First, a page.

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  Glyphs and Glyphic Poems
by Edward Sanders
Glyphs and Glyphic Poems
by Edward Sanders

November 13 through January 31, 2013

Book Boat Glyph by Edward Sanders

Made possible with generous support from the National Endowment for the Arts & the Helen Bader Foundation.

"THE GLYPH HAS ALWAYS been of great importance to me. For me, a Glyph is a drawing that is charged with literary, emotional, historical or mythic and poetic intensity. When I was young I was stunned by the Zen rock garden at the Nelson Art Gallery in Kansas City. The rock gardens of Kyoto, when I studied them later in books, seemed like living hieroglyphs. After I came to New York City in 1958, I again was stunned by the Egyptian art at the Metropolitan Museum. The hieroglyphs on the tomb walls and in the papyri also seemed almost alive.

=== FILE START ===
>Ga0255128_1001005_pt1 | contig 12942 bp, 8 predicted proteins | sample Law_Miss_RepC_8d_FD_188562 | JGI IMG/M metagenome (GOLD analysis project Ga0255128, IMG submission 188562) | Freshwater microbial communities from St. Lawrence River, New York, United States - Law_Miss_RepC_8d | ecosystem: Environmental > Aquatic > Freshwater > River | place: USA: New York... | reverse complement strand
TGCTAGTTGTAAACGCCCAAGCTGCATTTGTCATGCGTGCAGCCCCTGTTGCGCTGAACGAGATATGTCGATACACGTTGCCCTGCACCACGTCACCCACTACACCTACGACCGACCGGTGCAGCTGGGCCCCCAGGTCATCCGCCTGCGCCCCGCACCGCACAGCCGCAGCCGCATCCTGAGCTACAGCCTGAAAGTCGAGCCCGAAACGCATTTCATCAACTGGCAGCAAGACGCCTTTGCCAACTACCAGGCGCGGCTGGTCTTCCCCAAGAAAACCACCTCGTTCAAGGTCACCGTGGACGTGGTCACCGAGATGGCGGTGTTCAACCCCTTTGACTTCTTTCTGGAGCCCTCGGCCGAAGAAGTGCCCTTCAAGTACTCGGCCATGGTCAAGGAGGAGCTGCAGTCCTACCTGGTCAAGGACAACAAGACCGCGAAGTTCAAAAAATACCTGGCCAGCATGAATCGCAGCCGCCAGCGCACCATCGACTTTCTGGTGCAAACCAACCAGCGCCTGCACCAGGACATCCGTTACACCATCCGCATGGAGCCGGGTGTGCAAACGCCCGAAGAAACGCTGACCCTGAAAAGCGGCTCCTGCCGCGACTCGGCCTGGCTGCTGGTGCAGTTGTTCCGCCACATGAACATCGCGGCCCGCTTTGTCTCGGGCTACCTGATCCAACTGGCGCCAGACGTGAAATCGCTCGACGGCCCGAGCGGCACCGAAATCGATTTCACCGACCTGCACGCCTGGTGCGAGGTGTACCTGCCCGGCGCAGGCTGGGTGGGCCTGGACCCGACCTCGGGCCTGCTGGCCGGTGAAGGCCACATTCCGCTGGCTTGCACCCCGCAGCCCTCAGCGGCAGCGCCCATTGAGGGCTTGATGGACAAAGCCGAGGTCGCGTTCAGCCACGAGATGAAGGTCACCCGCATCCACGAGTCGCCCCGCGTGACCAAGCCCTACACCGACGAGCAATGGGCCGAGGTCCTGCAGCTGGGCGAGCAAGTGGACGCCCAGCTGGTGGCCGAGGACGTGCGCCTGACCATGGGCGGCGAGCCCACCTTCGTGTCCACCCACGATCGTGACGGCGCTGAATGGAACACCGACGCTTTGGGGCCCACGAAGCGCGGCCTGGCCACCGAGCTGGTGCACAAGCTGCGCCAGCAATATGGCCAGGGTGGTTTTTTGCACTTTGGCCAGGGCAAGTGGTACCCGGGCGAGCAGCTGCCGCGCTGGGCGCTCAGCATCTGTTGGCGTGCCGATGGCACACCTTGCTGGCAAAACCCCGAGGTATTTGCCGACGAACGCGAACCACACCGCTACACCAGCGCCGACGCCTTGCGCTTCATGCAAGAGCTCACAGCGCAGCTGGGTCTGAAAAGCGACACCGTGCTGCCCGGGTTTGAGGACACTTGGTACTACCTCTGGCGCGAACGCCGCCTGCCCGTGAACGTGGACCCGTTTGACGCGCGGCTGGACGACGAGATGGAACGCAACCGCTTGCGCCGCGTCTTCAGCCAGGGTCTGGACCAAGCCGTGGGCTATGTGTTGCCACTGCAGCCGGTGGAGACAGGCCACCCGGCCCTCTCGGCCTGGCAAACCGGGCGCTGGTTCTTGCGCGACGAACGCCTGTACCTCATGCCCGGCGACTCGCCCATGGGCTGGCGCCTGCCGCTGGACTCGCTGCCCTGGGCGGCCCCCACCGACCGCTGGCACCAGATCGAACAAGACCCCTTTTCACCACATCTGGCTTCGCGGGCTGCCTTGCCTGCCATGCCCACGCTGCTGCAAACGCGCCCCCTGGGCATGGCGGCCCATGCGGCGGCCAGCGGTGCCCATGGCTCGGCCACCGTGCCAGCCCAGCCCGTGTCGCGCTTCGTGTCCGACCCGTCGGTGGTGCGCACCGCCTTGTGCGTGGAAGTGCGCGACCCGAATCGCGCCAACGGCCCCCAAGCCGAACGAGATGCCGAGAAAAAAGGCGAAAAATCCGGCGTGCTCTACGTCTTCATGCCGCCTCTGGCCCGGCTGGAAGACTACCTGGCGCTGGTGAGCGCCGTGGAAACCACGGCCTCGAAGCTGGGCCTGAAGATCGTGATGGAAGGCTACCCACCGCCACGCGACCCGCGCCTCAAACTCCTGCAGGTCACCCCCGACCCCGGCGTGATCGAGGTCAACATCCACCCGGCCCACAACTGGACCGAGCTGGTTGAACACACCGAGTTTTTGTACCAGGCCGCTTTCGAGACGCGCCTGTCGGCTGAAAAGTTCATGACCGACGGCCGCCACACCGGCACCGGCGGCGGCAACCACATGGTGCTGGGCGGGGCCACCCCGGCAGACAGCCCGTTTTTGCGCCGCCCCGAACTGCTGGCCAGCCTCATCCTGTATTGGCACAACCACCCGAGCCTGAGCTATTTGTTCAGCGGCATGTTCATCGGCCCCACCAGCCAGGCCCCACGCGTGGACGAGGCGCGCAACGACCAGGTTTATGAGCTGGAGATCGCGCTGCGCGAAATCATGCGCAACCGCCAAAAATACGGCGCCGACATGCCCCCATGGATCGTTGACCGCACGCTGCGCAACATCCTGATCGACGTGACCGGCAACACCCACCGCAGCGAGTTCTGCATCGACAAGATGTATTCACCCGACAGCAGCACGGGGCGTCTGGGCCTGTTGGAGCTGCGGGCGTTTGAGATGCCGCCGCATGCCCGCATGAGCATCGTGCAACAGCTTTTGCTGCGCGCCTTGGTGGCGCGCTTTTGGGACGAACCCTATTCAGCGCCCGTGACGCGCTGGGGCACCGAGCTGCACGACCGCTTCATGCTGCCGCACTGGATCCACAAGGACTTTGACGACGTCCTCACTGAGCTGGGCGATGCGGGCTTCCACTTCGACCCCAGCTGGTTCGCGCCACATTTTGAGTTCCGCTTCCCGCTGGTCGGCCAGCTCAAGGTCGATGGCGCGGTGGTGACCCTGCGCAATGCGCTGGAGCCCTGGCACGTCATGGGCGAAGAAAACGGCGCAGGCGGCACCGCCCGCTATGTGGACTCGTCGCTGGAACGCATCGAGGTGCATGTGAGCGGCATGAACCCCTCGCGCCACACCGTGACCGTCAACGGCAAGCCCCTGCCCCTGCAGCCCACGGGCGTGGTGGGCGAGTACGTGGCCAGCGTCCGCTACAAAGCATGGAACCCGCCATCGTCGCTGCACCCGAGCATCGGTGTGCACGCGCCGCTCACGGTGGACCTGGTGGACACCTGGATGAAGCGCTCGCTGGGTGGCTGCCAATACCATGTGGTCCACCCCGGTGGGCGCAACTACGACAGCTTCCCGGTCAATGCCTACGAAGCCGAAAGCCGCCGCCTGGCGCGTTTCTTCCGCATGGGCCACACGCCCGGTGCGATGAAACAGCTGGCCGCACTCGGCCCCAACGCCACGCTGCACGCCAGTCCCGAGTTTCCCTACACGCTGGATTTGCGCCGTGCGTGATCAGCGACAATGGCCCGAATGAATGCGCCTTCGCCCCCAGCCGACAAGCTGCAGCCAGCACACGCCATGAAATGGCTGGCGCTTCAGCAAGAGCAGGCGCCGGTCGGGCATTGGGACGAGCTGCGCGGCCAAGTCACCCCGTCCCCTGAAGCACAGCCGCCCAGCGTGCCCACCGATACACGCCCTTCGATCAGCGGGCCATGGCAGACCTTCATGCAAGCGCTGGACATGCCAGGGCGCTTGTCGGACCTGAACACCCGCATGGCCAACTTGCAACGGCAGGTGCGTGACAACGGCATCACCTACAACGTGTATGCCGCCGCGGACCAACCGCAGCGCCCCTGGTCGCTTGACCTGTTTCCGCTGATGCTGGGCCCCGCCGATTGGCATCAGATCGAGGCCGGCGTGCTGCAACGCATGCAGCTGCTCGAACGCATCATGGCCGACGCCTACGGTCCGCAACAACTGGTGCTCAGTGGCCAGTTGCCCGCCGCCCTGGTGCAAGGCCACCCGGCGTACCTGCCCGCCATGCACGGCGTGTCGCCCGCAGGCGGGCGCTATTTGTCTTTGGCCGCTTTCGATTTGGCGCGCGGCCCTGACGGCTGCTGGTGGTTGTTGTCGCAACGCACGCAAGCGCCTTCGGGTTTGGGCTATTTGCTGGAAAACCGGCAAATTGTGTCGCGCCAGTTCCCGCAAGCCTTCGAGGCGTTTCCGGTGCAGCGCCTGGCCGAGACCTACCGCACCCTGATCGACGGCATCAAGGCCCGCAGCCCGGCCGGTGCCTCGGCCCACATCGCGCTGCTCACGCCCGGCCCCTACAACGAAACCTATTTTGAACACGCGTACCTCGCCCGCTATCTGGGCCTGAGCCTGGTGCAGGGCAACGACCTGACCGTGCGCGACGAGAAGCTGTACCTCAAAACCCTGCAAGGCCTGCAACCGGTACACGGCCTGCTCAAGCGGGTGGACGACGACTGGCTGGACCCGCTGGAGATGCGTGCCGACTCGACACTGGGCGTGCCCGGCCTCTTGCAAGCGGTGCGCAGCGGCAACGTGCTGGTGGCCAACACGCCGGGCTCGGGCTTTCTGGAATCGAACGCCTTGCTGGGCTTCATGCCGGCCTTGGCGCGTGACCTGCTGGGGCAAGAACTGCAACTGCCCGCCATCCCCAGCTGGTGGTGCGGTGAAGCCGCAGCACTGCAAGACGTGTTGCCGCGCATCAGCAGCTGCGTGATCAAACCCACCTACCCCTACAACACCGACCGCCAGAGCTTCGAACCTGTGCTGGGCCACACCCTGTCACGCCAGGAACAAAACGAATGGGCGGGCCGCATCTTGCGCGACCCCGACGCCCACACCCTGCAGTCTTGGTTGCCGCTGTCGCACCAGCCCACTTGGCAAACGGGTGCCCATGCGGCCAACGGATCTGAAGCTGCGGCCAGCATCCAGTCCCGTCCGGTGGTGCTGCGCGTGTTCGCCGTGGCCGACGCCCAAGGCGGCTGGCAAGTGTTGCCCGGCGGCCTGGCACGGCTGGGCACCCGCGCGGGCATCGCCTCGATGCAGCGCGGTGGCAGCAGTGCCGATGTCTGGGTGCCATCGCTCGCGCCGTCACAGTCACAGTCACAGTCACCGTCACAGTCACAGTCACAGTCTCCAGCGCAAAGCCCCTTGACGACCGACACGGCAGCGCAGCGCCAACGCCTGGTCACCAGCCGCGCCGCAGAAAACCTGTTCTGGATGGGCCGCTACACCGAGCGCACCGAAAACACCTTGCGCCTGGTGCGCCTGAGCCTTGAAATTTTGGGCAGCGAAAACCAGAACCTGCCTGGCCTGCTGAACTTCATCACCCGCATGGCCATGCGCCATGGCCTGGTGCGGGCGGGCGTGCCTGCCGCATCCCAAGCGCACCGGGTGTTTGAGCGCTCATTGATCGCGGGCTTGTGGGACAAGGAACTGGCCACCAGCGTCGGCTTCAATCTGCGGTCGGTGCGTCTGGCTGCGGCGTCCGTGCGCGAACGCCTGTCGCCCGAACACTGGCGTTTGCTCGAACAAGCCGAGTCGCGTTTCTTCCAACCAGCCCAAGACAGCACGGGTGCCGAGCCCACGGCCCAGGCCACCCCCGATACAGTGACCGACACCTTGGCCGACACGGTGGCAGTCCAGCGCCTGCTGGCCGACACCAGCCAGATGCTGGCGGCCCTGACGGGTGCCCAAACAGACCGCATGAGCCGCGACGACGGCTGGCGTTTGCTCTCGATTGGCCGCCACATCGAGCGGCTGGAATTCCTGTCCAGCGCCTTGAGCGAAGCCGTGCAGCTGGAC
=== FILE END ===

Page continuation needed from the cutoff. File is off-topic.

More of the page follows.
When I was in jail writing Poem from Jail in the summer of 1961, after attempting to swim out and board a Polaris Submarine as an anti-war protest, I drew Egyptian hieroglyphic study cards, with the hieroglyph on one side, and the English translation on the back. Later, in the fall of 1961, I studied Egyptian at the New School, and one evening I read John Cage's Silence, in which the line breaks and the placing of multiple columns of lines on the same page seemed 'glyphic.' After that, my poetic life was never the same. The Glyph—visual elements in poetry—came to mean what Matisse was seeking when he sat in his wheel chair with long bladed scissors cutting the paper shapes for his cutouts. I began using Glyphs in my poetry, starting in 1962 up to the present."
–Edward Sanders

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